Around 7,000 people have been killed in Pakistan in the war on terror since 2015 though violence on both sides of the Durand Line continues to pick up in the current year, a study said.
The war has also claimed the lives of around 62,000 people and injured 67,000 others in Pakistan since 2001.
This was stated in a study on the human costs of the conflict in Pakistan and Afghanistan released earlier this week by ‘Costs of War’ a project based at Brown University’s Watson Institute for International and Public Affairs.
According to the report, which was based on data collected by various organisations and figures released by respective governments, 173,000 people have been killed and 183,000 others have been injured in the war in Pakistan and Afghanistan since 2001. Since May 2015 alone, around 24,000 people have been killed in the two countries.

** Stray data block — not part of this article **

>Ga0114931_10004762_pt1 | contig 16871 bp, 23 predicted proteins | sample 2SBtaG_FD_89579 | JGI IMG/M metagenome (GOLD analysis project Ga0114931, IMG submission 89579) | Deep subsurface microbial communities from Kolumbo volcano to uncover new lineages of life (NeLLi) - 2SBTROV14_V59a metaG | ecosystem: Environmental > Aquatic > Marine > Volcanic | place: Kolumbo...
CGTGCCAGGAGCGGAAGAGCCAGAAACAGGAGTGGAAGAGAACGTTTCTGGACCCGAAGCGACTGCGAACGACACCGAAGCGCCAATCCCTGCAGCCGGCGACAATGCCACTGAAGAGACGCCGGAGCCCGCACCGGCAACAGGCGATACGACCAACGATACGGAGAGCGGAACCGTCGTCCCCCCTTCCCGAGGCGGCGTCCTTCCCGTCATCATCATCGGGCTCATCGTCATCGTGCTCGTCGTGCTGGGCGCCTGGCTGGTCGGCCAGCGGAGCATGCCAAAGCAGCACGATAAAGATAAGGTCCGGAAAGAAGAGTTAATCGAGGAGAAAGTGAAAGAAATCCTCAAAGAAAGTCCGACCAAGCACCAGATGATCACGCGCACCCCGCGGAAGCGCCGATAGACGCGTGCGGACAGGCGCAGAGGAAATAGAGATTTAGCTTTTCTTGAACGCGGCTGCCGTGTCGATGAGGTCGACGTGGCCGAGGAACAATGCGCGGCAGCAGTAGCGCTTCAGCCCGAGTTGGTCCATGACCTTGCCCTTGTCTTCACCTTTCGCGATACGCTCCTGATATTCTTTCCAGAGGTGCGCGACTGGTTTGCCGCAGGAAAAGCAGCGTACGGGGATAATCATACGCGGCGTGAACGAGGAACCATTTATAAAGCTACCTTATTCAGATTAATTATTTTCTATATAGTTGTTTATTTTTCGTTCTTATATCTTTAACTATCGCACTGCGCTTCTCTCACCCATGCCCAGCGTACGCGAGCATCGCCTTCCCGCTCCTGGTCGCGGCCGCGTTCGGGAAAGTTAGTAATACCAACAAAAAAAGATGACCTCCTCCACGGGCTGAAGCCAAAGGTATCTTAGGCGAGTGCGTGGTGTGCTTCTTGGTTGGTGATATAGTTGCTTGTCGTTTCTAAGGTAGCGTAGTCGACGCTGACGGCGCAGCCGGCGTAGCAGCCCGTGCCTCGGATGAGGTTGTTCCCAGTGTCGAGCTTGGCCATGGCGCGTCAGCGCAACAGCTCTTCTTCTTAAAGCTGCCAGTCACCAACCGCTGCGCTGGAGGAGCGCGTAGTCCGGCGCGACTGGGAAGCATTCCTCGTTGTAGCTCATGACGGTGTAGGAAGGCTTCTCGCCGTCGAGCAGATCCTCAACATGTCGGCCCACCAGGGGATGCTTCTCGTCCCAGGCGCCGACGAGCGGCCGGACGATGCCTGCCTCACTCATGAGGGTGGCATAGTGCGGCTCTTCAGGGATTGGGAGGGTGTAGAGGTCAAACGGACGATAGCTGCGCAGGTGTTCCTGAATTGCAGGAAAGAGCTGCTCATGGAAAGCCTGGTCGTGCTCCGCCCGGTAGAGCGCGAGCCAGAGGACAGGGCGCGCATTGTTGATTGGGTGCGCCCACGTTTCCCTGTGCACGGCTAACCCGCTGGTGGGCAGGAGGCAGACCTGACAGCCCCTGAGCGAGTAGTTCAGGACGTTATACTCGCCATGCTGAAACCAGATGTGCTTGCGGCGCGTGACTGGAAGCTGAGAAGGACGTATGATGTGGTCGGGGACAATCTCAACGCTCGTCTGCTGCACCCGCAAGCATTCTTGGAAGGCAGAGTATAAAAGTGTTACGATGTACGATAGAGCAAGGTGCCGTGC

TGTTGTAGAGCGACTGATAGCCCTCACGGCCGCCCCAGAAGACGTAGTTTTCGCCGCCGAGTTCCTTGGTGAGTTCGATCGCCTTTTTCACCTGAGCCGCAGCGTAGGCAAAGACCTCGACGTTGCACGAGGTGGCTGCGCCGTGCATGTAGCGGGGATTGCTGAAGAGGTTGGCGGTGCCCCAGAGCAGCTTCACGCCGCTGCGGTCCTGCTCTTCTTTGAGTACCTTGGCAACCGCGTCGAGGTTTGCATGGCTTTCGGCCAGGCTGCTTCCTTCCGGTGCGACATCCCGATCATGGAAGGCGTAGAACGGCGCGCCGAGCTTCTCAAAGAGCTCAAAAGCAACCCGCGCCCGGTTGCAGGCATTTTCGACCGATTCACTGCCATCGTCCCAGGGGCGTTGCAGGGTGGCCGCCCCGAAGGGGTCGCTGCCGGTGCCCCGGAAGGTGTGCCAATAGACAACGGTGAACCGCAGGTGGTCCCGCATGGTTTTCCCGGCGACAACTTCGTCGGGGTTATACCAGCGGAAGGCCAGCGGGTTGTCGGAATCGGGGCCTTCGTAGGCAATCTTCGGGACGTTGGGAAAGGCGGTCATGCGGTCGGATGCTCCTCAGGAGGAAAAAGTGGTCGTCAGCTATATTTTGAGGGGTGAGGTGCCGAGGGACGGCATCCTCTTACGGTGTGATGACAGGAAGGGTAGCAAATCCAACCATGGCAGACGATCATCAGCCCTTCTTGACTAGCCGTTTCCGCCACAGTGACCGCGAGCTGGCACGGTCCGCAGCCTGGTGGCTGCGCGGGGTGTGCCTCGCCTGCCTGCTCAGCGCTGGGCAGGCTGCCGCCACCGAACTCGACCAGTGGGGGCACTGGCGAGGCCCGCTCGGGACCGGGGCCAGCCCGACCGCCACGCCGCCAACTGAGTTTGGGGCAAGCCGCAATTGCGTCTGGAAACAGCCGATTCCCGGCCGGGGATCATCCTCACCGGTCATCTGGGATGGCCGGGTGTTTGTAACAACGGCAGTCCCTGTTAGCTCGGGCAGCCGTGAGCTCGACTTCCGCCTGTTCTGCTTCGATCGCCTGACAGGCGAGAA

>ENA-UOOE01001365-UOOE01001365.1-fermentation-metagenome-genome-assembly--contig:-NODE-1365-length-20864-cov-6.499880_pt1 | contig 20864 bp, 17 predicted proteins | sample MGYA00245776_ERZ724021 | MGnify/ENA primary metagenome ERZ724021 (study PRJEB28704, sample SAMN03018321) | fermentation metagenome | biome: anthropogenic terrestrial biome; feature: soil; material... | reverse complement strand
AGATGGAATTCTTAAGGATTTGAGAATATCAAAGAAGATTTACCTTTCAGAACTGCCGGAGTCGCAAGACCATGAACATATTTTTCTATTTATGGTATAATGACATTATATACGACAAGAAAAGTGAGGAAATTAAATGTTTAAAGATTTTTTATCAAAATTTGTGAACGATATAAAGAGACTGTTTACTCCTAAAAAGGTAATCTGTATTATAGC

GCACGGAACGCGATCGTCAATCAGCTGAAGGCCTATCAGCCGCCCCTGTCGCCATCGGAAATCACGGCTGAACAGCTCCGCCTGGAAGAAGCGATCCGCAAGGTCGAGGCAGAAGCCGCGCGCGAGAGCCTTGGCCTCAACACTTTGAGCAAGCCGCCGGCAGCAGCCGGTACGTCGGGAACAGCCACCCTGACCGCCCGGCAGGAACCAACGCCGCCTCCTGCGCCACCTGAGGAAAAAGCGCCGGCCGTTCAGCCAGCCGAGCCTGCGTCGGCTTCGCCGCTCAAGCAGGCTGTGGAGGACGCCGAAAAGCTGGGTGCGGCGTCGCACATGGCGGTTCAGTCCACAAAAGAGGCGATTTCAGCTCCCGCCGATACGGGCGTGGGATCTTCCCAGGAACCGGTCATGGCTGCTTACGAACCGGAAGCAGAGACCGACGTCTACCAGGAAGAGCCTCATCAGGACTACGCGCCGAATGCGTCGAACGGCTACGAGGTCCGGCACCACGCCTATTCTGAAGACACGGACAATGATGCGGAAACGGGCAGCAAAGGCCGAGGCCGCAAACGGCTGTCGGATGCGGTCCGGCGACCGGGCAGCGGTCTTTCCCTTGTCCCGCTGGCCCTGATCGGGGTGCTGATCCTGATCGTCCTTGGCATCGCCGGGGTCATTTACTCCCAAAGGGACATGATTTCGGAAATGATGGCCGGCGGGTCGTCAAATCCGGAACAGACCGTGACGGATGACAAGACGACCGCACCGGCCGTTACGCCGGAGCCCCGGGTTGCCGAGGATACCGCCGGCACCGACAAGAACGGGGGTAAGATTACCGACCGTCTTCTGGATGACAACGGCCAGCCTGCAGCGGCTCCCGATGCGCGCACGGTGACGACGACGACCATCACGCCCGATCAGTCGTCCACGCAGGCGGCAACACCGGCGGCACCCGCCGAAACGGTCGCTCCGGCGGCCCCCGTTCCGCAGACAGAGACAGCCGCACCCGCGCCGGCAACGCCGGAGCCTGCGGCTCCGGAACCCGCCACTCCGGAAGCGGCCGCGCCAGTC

Most of these casualties, however, are militants.
In Pakistan, there has been a fall in violence in recent years with the number of suicide attacks in 2015 the lowest they have been at any time since 2006, while civilian deaths were the lowest since 2007.
It said that in Pakistan since 2001, 22,100 civilians and 8,214 security officials have been killed.
However, it identified an upward trend in of violence in Pakistan in the first half of 2016.
“If the pattern established in the first six months of 2016 holds, there will be a rise in the number of people killed and injured in suicide attacks in 2016 as compared to 2014 and 2015,” wrote Neta Crawford, a political science professor at Boston University and the author of the study.
While noting that the war-related violence in Afghanistan was far worse than in Pakistan, the two wars were interlinked. Hence, increased intensity of the fighting in Afghanistan could have a “spill over” effect in Pakistan.